It looks and feels hand-crafted, it has idiosyncrasies and it takes some coaxing to get the best out of it

Finally, the snare. Expecting woody warmth from those (optional) stout wood hoops we’re taken aback by the sheer bravado of this drum. It’s sharp edged but with a wide open centre, and those cam action snare wires are cutting and metallic, almost abrasive to the ears. Add in the natural brightness of maple also and you could say the drum is too lively! It’s not easy to get a controlled sound and again some perseverance is necessary to get the balance right. 

Ironically, we find myself trying to soften the attack and quieten the tone. Grabbing a tiger by its tail springs to mind. Then again, this is a cool problem to encounter when so many drums are tame by comparison and just don’t cut the mustard.  On the plus side, this snare definitely slices right through. Rim shots ricochet around the walls. Side sticks have a piercing wood block tone, which is what you’d expect as the wood hoops are ¾" across.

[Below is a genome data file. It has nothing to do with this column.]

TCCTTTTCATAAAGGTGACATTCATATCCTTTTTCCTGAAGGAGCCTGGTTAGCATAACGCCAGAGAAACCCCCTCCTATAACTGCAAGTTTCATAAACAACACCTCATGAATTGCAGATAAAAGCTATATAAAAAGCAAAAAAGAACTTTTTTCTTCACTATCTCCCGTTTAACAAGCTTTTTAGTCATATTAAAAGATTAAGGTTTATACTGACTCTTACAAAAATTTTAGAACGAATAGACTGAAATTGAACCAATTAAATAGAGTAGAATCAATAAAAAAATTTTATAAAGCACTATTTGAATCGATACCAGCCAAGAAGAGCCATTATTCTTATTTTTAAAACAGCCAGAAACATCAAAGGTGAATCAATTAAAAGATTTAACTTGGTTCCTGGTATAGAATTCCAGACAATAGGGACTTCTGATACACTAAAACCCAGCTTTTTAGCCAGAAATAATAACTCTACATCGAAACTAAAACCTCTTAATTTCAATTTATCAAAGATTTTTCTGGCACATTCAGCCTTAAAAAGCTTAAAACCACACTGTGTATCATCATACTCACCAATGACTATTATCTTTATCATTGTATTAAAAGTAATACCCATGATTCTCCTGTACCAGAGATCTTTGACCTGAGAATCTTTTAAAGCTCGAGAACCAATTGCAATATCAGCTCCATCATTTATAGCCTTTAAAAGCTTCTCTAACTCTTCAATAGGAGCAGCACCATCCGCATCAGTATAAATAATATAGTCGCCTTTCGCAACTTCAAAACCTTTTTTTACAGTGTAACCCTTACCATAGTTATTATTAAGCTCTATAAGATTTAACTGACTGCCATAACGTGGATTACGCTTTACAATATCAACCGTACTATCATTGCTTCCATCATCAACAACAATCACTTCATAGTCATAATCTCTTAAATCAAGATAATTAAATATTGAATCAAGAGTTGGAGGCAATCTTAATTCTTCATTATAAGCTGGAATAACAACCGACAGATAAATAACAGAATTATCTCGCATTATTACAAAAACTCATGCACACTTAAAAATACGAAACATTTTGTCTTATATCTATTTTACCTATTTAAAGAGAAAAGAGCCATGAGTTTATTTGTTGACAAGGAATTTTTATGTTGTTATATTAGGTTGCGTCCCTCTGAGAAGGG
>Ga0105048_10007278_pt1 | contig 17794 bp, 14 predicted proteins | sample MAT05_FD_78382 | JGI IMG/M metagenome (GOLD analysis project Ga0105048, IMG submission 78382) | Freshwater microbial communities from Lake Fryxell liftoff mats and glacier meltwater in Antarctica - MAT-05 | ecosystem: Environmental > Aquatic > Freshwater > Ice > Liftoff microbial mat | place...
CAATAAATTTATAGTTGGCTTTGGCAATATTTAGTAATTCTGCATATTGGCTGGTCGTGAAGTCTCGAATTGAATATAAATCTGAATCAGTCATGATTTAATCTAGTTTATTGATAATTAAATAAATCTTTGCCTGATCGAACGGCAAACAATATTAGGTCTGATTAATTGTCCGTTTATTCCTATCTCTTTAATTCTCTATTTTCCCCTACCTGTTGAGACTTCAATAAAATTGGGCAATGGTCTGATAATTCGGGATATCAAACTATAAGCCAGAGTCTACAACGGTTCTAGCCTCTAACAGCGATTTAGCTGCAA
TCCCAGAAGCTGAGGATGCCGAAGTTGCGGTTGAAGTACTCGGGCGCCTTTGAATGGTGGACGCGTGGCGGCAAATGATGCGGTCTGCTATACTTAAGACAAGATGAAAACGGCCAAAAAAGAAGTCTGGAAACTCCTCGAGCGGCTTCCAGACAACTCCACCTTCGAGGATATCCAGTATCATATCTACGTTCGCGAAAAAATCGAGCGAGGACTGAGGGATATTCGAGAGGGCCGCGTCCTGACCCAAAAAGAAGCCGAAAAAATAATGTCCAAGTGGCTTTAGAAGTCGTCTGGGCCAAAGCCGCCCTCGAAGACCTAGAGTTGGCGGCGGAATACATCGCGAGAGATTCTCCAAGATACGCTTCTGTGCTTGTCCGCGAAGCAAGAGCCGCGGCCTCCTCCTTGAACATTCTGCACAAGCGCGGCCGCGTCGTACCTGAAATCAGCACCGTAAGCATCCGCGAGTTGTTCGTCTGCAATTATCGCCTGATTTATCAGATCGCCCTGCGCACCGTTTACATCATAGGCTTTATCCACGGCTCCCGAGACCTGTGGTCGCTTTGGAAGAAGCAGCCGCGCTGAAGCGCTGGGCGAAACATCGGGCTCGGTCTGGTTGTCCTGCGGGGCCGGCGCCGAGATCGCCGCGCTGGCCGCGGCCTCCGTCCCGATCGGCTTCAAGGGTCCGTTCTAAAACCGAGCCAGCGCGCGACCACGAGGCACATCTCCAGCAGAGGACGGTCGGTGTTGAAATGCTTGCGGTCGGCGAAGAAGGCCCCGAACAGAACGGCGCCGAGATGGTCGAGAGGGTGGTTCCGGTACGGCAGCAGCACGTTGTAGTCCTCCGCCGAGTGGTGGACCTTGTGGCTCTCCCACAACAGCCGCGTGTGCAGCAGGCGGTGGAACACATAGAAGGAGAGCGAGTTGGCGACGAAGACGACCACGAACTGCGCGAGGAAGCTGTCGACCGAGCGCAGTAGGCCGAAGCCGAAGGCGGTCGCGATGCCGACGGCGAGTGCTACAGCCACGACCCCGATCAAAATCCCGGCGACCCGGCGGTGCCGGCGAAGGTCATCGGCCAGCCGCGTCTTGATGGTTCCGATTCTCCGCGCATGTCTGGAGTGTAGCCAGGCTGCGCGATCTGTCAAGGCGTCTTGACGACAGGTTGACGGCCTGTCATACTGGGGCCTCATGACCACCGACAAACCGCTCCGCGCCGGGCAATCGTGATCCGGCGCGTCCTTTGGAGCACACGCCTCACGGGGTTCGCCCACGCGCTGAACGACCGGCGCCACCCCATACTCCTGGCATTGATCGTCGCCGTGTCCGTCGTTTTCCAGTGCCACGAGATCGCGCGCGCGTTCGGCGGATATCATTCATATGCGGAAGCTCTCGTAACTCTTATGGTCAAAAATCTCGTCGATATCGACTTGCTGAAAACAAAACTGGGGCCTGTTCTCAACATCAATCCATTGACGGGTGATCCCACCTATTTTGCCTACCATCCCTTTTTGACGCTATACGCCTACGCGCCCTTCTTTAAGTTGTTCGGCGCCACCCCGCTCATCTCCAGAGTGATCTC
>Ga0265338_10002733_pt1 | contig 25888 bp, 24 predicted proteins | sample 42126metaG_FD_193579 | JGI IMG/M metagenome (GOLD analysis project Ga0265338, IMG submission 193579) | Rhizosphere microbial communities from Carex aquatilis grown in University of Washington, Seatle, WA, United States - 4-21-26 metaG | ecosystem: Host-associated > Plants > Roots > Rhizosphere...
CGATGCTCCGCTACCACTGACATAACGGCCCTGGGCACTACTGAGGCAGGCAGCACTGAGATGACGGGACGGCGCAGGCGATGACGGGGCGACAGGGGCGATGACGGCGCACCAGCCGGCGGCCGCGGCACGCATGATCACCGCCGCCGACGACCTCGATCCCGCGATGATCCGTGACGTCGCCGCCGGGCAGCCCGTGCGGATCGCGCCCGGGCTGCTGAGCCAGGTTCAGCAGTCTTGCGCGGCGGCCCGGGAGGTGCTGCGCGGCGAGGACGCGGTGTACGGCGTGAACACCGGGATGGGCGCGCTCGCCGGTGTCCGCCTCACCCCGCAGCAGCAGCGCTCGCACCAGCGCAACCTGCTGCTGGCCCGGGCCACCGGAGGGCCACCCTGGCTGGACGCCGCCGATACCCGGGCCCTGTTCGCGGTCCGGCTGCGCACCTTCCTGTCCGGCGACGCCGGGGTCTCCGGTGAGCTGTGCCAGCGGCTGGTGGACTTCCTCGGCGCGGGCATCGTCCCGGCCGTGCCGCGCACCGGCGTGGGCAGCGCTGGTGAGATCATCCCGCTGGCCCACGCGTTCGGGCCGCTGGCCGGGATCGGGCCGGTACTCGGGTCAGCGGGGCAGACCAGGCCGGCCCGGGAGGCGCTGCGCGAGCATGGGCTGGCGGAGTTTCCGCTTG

The tensioning bolts are recessed and out of harm’s way. But you might have a problem getting a stand that is big enough. With the chunky wood hoops (an optional extra, remember) the drum is 15¾" across and many stand arms don’t extend that far. Drumazon sent us a Sonor 400 stand that opened up just enough.  This is a big sounding kit and a unique instrument. It takes a bit of wheedling, a modicum of thought and experimentation. Our guess is if you have a kit like this for a few months you gradually get to know it and foster the best from it, a truly personalised sound. It has individual character, unlike the mass-produced sound most kits readily serve up.